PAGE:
Lenovo Yoga 720 display
This Yoga 720 came with an FHD (1920 x 1080) IPS touch display, but there is a 4K option also available. You'll first notice how great the small bezel looks on a glossy screen this size. Despite the slim bezel, a 720p webcam is housed at the top of the display; no nose cam here. Color and contrast are what you'd expect, and testing revealed 97 percent sRGB and 78 percent AdobeRGB, both decent results from this type of display.
The glossy finish does sometimes make it difficult to work outdoors or inside in sunlight, but luckily the screen gets very bright when you hit the 90 to 100 percent mark on the slider. Lenovo is no doubt attempting to eke as much life out of the battery inside, so there's not much difference in the middle brightness range.
Switching into tablet mode, you might find that the bezel is a bit too slim to properly hold onto. This is a big device that weighs about 4.4 pounds, and I found that my thumbs and palms hit the screen often. If you have the tablet sitting in your lap it's no problem, but if you're primarily thinking about using this device as something to draw with, you might want to invest in a stand.
Lenovo's Active Pen wasn't included with the review unit, but indeed the display should be compatible with most Wacom AES pens thanks to the AES digitizer panel.
Lenovo Yoga 720 keyboard and touchpad
The keyboard on the Yoga 720 doesn't have the same famous comfort as Lenovo's ThinkPad line, but it's still a pleasure to type on for extended periods of time. The keys have ample spacing and make a satisfying click while you type, and there are three levels of backlight for when you're working in the dark.
There isn't quite as much travel as you'd find on a ThinkPad keyboard, and bottoming keys out on the deck isn't as cushioned. Still, this is one of my favorite keyboards of late to type on. The F1 to F12 keys all have settings adjustments, including volume, brightness, lock, and a touchpad toggle for when you're using an external mouse.
The mylar Precision touchpad is plenty big — what you'd expect on a laptop this size — and it has perfect sensitivity right out of the box. All Windows 10 gestures can be used, and overall I had no issues using it. There is no rattle and it seems well put together.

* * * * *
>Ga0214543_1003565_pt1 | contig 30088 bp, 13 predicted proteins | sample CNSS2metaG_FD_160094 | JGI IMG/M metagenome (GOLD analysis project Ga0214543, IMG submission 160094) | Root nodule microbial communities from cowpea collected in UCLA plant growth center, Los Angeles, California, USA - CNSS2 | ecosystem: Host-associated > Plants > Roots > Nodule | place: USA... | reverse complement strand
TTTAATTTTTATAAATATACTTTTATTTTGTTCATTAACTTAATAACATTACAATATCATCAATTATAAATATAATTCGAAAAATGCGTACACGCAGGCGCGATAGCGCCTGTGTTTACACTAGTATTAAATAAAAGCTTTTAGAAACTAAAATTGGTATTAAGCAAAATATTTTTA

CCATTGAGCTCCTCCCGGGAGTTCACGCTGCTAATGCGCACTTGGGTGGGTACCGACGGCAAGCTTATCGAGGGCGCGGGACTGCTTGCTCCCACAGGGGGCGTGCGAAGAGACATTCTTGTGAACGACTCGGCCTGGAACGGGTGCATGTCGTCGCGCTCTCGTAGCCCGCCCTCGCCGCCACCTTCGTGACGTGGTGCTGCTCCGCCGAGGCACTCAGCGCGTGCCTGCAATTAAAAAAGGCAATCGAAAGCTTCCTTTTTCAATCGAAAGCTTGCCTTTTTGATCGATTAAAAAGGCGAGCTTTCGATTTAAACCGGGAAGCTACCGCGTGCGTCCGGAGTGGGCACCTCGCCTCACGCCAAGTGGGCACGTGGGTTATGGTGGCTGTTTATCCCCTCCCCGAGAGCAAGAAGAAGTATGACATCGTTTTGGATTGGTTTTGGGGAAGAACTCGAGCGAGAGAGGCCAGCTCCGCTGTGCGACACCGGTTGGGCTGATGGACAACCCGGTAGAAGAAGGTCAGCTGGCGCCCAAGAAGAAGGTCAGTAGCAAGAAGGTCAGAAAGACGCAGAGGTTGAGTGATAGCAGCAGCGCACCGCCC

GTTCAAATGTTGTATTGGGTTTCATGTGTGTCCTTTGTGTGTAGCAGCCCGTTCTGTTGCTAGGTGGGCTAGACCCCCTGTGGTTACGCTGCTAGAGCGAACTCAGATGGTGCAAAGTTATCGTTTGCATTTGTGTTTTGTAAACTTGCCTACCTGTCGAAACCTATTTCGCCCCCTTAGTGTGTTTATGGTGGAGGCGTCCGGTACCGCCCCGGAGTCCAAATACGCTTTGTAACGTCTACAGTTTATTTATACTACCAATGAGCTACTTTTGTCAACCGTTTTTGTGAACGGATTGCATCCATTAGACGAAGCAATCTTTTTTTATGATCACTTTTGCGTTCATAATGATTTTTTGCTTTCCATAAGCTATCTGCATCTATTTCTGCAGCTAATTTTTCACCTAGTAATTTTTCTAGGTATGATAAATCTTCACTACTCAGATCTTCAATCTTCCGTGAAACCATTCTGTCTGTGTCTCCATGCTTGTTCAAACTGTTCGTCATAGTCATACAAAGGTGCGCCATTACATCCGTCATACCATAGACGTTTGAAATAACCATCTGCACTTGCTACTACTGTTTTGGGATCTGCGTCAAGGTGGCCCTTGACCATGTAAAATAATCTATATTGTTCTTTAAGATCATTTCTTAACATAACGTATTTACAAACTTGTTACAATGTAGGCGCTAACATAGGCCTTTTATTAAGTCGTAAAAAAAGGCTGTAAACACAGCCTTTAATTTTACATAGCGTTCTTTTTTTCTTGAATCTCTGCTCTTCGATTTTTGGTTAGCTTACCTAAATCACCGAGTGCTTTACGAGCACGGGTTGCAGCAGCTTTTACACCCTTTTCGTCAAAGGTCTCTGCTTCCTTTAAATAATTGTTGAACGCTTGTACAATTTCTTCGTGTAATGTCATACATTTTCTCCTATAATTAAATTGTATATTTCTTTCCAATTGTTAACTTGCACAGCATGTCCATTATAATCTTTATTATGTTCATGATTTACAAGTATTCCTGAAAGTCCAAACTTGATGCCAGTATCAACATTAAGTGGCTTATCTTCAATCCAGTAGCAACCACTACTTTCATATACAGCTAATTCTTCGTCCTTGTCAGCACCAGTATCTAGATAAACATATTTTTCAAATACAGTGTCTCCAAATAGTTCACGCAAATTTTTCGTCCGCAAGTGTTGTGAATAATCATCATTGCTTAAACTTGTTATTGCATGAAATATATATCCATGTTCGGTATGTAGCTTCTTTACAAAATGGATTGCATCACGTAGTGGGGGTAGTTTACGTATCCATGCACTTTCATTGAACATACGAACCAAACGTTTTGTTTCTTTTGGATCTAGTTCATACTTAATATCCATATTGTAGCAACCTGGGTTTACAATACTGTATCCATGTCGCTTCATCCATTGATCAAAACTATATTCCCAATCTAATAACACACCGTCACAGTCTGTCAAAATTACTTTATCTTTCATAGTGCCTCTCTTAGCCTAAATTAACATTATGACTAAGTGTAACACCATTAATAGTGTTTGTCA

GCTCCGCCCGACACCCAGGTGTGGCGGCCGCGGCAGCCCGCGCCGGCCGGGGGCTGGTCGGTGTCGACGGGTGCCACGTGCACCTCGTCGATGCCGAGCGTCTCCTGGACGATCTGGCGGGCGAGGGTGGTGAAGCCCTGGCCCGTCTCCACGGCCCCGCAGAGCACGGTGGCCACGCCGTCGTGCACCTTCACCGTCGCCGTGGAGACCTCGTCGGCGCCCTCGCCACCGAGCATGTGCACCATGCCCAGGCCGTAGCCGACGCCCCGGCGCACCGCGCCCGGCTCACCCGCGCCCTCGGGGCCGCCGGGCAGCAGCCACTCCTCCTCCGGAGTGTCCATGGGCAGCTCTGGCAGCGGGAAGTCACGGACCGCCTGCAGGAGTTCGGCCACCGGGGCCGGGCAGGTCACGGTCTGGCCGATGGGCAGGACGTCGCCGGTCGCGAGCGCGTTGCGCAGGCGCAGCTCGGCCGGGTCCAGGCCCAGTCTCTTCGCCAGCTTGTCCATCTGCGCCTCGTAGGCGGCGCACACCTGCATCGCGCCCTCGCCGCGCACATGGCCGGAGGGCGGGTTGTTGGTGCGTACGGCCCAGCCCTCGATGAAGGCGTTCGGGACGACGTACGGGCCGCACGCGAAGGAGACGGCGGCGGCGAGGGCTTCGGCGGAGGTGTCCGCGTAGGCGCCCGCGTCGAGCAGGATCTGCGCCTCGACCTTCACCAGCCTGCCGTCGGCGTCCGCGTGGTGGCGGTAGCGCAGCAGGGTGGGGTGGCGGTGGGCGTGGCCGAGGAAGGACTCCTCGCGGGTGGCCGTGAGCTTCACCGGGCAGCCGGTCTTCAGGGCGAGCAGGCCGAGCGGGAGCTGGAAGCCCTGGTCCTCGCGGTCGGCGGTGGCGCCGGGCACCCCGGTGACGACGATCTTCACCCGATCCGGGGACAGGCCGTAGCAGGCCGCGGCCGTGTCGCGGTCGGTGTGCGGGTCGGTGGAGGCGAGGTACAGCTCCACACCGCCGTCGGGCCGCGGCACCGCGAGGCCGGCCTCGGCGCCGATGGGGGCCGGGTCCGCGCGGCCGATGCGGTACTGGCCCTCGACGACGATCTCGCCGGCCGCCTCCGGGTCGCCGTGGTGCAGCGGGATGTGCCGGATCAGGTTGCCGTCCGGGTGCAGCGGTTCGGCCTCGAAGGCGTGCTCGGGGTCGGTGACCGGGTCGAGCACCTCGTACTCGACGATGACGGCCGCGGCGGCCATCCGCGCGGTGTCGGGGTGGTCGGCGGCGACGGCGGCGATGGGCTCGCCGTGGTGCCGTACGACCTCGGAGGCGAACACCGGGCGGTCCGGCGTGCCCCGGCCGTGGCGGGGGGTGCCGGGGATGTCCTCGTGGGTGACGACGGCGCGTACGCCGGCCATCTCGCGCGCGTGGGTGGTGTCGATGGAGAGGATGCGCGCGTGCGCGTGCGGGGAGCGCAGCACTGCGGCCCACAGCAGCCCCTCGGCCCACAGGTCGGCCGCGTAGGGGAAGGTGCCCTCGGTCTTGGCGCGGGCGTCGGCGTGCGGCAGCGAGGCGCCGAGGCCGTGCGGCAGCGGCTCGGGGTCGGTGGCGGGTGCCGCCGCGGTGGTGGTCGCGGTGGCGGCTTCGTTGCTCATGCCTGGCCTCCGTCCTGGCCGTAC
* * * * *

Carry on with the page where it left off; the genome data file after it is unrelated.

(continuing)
A polite gaming machine
Lenovo Yoga 720 gaming
Thanks to the GeForce GTX 1050 with 2GB of VRAM inside, the Yoga 720 makes a suitable laptop for some medium-duty gaming. I ran some benchmarks using 3DMark Sky Diver and received a score of 14,916, which is better than 46 percent of all recorded results. To put that into perspective, the highest score ever from a GTX 1050 is 26,968, no doubt pushed to its limits.
As a simpler way to measure performance, I benchmarked a few minutes of Diablo III at 1080p with all graphics settings on high. The first results, with anti-aliasing set at 4X High, I averaged 66.5FPS. With anti-aliasing off, I averaged about the same at 70.1FPS.
A real-world opinion of the Yoga 720 as a gaming machine is that it will do you well if you don't push it too hard. This is primarily a convertible laptop, and so it's made to be as thin as possible and doesn't have quite the same thermals as a dedicated gaming machine.
When the GPU is working, the laptop gets quite hot and the fan has to work hard and loud to keep everything from melting down. Stick with medium settings on newer games and this thing is actually a respectable laptop when it comes to gaming.
Lenovo Yoga 720 performance
Using the Yoga 720 as an everyday device for more than a week revealed no major problems with performance. No matter what I did, including game, I was satisfied. The quad-core Intel Core i7-7700HQ is a nice step up from the usual U-series Ultrabooks CPUs, but it also sucks up more power.
That doesn't seem to matter when it comes to the 72WHr battery, as I was able to get between seven and eight hours of standard use out of it on a single charge. While gaming steadily, that number is decreased by about three hours, and if you get the 4K display, that number will also no doubt drop. One small complaint is that Lenovo is still using its proprietary charger instead of USB-C.
Geekbench 4.0 Benchmarks (Higher is better)
|Device||CPU||Single core||Multi core|
|Lenovo Yoga 720 15||i7-7700HQ||3,784||10,255|
|Lenovo ThinkPad X1 Yoga (2nd Gen)||i5-7200U||3,911||7,549|
|Lenovo ThinkPad T470||i5-7300U vPro||4,394||8,580|
|Dell Latitude 5285||i7-7600U||4,635||9,289|
|Lenovo ThinkPad X270||i7-7600U||4,512||8,566|
|Lenovo ThinkPad T470s||i5-7300U vPro||3,919||6,077|
|Lenovo Yoga 720 13||i5-7200U||3,881||7,509|
|Lenovo X1 Carbon||i5-7300U||4,139||8,311|